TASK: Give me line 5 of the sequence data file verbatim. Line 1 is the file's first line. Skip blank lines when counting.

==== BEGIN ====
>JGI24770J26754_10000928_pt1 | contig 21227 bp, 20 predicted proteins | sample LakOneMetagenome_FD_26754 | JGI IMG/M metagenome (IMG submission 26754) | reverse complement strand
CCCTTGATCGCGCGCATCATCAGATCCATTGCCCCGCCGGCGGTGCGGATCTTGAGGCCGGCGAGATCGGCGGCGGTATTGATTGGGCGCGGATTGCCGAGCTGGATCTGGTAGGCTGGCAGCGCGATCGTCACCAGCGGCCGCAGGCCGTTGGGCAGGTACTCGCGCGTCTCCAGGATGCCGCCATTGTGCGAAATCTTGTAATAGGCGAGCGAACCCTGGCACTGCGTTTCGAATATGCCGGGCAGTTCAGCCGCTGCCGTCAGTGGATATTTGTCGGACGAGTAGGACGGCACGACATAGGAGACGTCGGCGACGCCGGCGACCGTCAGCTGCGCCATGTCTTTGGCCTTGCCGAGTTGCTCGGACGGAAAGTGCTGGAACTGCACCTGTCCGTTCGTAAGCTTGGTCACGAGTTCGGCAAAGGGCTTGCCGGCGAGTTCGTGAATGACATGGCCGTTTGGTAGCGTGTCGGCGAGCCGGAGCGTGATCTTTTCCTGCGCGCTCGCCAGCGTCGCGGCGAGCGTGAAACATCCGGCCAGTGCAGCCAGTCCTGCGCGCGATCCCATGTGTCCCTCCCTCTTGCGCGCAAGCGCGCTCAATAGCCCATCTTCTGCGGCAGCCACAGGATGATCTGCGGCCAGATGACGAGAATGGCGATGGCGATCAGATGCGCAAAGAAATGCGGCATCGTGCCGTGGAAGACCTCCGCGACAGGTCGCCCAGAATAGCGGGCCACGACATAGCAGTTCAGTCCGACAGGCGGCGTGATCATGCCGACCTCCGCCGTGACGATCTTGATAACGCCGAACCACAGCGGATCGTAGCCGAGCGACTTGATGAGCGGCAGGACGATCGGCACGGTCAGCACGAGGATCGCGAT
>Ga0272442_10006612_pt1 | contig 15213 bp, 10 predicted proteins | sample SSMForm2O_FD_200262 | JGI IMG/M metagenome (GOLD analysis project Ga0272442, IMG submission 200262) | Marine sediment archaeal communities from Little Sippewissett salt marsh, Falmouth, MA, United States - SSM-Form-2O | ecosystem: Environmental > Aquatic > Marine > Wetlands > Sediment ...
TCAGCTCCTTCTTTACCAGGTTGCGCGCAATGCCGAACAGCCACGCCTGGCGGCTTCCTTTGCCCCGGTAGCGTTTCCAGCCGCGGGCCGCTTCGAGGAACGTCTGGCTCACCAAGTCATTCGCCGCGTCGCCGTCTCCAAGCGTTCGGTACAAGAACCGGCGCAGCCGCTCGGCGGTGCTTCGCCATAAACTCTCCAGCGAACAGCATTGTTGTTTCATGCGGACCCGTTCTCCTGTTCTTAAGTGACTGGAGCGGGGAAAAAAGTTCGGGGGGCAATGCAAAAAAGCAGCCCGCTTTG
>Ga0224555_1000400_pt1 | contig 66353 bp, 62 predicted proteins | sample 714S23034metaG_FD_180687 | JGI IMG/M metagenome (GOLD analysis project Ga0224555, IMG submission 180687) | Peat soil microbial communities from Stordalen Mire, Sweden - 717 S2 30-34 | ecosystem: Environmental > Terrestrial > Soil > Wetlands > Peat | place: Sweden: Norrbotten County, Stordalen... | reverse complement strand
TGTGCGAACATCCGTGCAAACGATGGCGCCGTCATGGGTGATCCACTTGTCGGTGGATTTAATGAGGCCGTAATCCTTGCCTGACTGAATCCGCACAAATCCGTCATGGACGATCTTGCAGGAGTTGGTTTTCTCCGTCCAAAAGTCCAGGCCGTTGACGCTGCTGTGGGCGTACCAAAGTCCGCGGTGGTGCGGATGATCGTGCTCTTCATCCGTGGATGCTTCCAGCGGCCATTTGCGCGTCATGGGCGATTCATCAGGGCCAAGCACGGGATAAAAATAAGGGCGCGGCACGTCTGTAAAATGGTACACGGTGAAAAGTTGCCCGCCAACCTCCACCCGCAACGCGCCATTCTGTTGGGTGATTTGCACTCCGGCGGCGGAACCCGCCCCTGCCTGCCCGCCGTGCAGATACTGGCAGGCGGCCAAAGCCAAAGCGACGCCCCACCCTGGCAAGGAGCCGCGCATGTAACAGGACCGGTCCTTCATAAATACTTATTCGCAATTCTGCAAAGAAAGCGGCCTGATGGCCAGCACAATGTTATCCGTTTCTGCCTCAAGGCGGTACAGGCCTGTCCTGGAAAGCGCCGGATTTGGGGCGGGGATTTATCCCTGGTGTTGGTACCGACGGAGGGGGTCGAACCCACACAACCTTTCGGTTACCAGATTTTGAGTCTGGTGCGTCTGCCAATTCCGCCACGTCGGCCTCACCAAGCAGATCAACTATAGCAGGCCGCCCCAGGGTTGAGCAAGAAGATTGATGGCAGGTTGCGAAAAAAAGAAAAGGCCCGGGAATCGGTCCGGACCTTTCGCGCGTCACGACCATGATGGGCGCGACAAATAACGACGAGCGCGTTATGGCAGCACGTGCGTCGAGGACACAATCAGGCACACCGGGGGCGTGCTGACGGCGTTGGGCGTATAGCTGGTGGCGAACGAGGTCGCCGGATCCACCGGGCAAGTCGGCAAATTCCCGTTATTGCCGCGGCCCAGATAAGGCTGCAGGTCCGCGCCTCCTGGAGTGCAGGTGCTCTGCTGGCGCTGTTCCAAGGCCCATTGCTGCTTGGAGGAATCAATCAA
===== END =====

>Ga0224555_1000400_pt1 | contig 66353 bp, 62 predicted proteins | sample 714S23034metaG_FD_180687 | JGI IMG/M metagenome (GOLD analysis project Ga0224555, IMG submission 180687) | Peat soil microbial communities from Stordalen Mire, Sweden - 717 S2 30-34 | ecosystem: Environmental > Terrestrial > Soil > Wetlands > Peat | place: Sweden: Norrbotten County, Stordalen... | reverse complement strand